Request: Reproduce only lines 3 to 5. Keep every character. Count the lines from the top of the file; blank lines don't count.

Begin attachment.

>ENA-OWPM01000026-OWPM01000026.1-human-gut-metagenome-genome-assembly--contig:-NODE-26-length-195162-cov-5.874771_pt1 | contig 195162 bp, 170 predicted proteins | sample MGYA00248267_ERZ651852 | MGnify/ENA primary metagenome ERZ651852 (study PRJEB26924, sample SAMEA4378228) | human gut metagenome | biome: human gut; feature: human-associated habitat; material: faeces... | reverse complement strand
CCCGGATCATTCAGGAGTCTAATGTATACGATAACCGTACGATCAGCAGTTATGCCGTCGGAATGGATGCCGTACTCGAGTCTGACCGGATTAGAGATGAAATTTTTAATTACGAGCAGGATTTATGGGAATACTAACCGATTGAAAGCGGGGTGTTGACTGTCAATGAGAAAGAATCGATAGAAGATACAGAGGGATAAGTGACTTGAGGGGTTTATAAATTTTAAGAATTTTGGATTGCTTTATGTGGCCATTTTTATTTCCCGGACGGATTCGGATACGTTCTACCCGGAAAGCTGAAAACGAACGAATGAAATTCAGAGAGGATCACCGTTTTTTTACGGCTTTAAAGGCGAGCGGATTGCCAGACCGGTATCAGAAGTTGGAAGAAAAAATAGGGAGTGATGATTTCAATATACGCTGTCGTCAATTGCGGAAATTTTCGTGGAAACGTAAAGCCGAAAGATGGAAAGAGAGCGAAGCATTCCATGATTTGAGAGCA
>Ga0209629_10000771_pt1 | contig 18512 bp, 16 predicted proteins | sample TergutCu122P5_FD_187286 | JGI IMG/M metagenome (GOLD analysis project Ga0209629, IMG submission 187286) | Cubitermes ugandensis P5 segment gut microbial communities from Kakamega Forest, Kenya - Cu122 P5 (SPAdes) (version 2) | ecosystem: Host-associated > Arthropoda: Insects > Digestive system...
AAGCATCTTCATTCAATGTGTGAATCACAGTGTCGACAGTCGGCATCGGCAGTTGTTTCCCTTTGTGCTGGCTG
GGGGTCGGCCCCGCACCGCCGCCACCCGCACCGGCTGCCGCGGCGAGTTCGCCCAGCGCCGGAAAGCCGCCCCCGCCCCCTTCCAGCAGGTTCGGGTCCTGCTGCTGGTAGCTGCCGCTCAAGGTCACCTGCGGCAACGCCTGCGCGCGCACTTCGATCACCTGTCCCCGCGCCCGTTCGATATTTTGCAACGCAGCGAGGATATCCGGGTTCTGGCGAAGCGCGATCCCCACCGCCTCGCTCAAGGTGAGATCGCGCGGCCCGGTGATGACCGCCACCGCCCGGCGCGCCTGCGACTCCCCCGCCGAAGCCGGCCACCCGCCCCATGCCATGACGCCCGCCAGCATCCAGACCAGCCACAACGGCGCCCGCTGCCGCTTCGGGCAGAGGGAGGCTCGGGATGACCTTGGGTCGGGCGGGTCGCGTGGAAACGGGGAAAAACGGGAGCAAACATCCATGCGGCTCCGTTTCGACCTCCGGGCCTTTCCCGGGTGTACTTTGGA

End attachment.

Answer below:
>Ga0209629_10000771_pt1 | contig 18512 bp, 16 predicted proteins | sample TergutCu122P5_FD_187286 | JGI IMG/M metagenome (GOLD analysis project Ga0209629, IMG submission 187286) | Cubitermes ugandensis P5 segment gut microbial communities from Kakamega Forest, Kenya - Cu122 P5 (SPAdes) (version 2) | ecosystem: Host-associated > Arthropoda: Insects > Digestive system...
AAGCATCTTCATTCAATGTGTGAATCACAGTGTCGACAGTCGGCATCGGCAGTTGTTTCCCTTTGTGCTGGCTG
GGGGTCGGCCCCGCACCGCCGCCACCCGCACCGGCTGCCGCGGCGAGTTCGCCCAGCGCCGGAAAGCCGCCCCCGCCCCCTTCCAGCAGGTTCGGGTCCTGCTGCTGGTAGCTGCCGCTCAAGGTCACCTGCGGCAACGCCTGCGCGCGCACTTCGATCACCTGTCCCCGCGCCCGTTCGATATTTTGCAACGCAGCGAGGATATCCGGGTTCTGGCGAAGCGCGATCCCCACCGCCTCGCTCAAGGTGAGATCGCGCGGCCCGGTGATGACCGCCACCGCCCGGCGCGCCTGCGACTCCCCCGCCGAAGCCGGCCACCCGCCCCATGCCATGACGCCCGCCAGCATCCAGACCAGCCACAACGGCGCCCGCTGCCGCTTCGGGCAGAGGGAGGCTCGGGATGACCTTGGGTCGGGCGGGTCGCGTGGAAACGGGGAAAAACGGGAGCAAACATCCATGCGGCTCCGTTTCGACCTCCGGGCCTTTCCCGGGTGTACTTTGGA